Records UPDATED successfully
However, this does not give us the number of records affected but the UPDATE. The PDO class itself has no PDO::affected_rows. If you need this functionality, you need to use the PDOStatement::rowCount() method. It looks like this:


<?php
/*** mysql hostname ***/
$hostname 'localhost';

/*** mysql username ***/
$username 'username';

/*** mysql password ***/
$password 'password';

/*** database name ***/
$dbname 'periodic_table';

try {
    
$dbh = new PDO("mysql:host=$hostname;dbname=$dbname"$username$password);
    
/*** echo a message saying we have connected ***/
    
echo 'Connected to database<br />';

    
/*** set the PDO error mode to exception ***/
    
$dbh->setAttribute(PDO::ATTR_ERRMODEPDO::ERRMODE_EXCEPTION);
    
    
/*** sql to UPDATE an existing record ***/
    
$sql "UPDATE elements SET latin = 'Hydrognium' WHERE atomicnumber=1";

    
/*** Prepare statement ***/
    
$stmt $dbh->prepare($sql);

    
/*** execute the query ***/
    
$stmt->execute();

    
/*** echo a message to say the UPDATE succeeded ***/
    
echo $stmt->rowCount().' Records UPDATED successfully<br />';
    }
catch(
PDOException $e)
    {
    
/*** echo the sql statement and error message ***/
    
echo 'UPDATE Failed: '$sql '<br />' $e->getMessage();
    }
?>

Now of course we can see the number of rows affected. It is important to note that if the new value is exactly the same as the existing value in the database, then MySQL will not report change anything, and zero will be returned by mysql_affected_rows(), mysqli_affected_rows and PDOStatement::rowCount().

LIMIT Data Selections

MySQL provides a LIMIT clause that, as the name suggests, limits the number of records affected by an SQL query or statement. Imagine we wished to SELECT all the records from 1 - 20 inclusive in our SELECT query. As this is strictly a MySQL issue no PHP code is provided. Here we will display the SQL need to SELECT. The PHP code is exactly the same as in the above SELECT section.


$sql = "SELECT * FROM periodic_table LIMIT 20";

When run, the above SQL query will return the first twenty results which you can then do with what you wish. But what If I want to offset the beginning of the records and SELECT records 6-15 inclusive? Mysql provides a partner to cater for offsets called OFFSET. When used with LIMIT this will provide a result set beginning with the OFFSET number, and limited to the number of LIMIT. Lets see it working.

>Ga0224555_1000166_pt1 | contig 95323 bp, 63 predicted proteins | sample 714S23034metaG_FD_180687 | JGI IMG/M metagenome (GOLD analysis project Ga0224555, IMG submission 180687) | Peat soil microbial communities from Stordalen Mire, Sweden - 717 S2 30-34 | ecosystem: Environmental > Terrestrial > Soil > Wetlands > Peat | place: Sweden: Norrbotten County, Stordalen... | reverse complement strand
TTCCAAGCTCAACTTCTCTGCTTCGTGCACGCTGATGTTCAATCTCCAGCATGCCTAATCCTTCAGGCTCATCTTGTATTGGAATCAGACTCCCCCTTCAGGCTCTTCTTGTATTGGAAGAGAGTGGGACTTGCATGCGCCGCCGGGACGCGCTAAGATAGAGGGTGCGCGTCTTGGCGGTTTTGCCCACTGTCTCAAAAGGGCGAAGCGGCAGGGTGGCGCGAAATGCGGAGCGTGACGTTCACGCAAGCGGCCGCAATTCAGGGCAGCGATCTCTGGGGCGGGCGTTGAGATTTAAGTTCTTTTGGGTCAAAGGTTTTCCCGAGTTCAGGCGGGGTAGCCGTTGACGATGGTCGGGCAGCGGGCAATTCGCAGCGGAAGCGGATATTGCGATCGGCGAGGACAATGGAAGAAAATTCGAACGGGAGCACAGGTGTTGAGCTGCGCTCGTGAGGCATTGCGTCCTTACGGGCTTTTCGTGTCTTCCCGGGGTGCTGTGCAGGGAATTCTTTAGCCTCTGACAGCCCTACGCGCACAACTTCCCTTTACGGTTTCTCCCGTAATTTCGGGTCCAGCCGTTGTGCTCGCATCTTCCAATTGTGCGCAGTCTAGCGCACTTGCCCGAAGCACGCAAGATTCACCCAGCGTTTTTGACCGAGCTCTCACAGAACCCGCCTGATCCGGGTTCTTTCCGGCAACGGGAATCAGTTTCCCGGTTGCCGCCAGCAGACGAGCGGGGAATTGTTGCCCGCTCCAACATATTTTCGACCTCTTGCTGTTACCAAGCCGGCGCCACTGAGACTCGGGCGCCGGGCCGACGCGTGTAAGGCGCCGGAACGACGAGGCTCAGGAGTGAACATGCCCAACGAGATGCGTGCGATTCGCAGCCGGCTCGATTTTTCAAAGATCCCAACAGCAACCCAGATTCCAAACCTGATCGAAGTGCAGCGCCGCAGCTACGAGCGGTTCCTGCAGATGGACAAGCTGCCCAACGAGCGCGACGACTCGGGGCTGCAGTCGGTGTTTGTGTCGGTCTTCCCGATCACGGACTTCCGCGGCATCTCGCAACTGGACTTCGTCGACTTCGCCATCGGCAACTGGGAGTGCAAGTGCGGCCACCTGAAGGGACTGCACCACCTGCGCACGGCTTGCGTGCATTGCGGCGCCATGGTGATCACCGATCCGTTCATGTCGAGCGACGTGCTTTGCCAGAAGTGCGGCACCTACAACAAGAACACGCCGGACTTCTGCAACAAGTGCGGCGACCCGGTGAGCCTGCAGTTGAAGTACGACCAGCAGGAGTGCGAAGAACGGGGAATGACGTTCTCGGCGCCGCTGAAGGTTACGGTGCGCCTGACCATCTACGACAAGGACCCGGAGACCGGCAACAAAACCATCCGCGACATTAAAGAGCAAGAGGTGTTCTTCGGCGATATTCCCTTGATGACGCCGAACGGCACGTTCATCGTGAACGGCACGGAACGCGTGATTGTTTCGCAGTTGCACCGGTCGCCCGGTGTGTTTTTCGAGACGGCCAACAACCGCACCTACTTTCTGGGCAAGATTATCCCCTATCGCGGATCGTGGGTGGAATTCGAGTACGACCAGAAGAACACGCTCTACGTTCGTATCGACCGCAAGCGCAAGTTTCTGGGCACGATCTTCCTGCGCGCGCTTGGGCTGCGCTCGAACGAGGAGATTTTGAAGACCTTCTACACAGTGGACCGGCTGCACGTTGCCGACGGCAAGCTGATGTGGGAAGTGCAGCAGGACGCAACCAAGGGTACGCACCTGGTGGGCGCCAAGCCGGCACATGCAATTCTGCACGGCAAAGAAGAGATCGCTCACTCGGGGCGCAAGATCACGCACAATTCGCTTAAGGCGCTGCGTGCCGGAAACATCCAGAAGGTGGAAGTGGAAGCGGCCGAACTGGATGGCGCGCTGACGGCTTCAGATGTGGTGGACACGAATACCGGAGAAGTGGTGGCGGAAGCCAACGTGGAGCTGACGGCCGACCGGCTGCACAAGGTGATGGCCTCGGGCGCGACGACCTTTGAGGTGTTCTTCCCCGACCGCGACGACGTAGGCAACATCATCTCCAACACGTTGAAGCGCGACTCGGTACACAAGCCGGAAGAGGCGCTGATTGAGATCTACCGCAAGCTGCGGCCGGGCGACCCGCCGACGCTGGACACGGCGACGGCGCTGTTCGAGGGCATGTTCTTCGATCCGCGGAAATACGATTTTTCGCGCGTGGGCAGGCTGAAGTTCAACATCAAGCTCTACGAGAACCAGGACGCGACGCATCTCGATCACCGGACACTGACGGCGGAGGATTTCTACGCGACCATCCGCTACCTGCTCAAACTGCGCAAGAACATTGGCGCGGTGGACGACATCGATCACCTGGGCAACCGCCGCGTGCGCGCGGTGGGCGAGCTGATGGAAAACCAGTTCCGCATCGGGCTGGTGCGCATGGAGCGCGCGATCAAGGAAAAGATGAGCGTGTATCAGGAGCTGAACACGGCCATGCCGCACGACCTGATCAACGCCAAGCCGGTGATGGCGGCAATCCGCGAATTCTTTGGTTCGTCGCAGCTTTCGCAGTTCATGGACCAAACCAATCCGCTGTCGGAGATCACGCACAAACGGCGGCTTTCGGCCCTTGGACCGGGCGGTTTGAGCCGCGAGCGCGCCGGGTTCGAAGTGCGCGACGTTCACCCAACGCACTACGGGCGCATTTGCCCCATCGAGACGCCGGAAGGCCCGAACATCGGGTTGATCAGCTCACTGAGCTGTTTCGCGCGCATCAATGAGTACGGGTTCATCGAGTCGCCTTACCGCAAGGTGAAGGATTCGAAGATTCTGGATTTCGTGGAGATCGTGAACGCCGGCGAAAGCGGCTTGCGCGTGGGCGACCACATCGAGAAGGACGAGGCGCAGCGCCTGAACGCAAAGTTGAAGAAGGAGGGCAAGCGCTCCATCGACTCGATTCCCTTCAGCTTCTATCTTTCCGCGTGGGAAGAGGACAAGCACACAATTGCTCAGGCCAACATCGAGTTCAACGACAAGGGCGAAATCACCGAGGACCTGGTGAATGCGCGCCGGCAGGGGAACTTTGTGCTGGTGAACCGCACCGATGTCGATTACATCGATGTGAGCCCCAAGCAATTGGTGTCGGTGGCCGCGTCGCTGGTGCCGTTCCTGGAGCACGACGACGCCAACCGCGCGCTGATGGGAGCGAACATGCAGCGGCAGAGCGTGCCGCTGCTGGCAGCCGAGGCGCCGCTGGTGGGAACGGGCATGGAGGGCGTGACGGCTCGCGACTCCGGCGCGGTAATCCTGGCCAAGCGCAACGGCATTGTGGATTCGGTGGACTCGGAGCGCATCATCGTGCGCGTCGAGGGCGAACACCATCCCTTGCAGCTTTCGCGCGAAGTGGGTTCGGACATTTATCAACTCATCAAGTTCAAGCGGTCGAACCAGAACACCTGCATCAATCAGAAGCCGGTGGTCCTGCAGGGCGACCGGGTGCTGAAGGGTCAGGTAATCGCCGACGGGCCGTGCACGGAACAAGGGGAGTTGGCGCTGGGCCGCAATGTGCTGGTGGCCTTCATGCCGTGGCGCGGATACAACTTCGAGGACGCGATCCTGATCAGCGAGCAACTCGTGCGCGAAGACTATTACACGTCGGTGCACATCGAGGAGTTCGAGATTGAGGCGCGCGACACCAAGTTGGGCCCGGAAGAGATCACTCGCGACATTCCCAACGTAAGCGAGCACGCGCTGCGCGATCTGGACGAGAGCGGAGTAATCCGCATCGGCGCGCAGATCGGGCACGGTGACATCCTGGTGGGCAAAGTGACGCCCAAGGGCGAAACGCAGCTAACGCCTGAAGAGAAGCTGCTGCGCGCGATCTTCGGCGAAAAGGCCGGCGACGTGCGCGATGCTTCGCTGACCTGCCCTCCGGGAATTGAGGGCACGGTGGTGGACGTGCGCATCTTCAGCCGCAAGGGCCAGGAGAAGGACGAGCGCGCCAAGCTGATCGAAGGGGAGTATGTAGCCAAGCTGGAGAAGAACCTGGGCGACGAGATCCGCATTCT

/*** SQL query with LIMIT and OFFSET ***/
$sql ="SELECT * FROM periodic_table 5, 10

This can be very effective for use in pagination of PHP pages used for photo sites or any series of data objects stored in a mysql table.

Configuration Options

The Mysql extension comes some very handy configuration options to help change the runtime behaviour as described in php.ini. The options include:

  • mysql.allow_persistent
  • mysql.max_persistent
  • mysql.max_links
  • mysql.trace_mode
  • mysql.default_port
  • mysql.default_socket
  • mysql.default_host
  • mysql.default_user
  • mysql.default_password
  • mysql.connect_timeout

At a glance it is not difficult to see what these options do. But we will step through the just the same.

mysql.allow_persistent

This option defines whether to allow mysql_pconnect() to allow persistant connections to the database. The default value for this is On and reasons for disabling this option may be that many scripts running persistant connections could have the MySQL server quickly reach its maximum number of allowed connections due to the persistant connections not being closed when the sctipt is finished, nor when mysql_close() is called.

mysql.max_persistent

Of course, if the above scenario looks likely and you still wish to allow a sane level of persistant connections, this option may be set. The default value of this option is -1 which allows unlimitted connections.

mysql.max_links

This option differs from the above by setting the maximum number of connections, including persistant connections, per process. The default value of -1 means no limit is set.

mysql.trace_mode

When the trace_mode option is set to On, warnings for table and index scans and and SQL errors will be displayed. For good reason, the default value for this option is set to Off.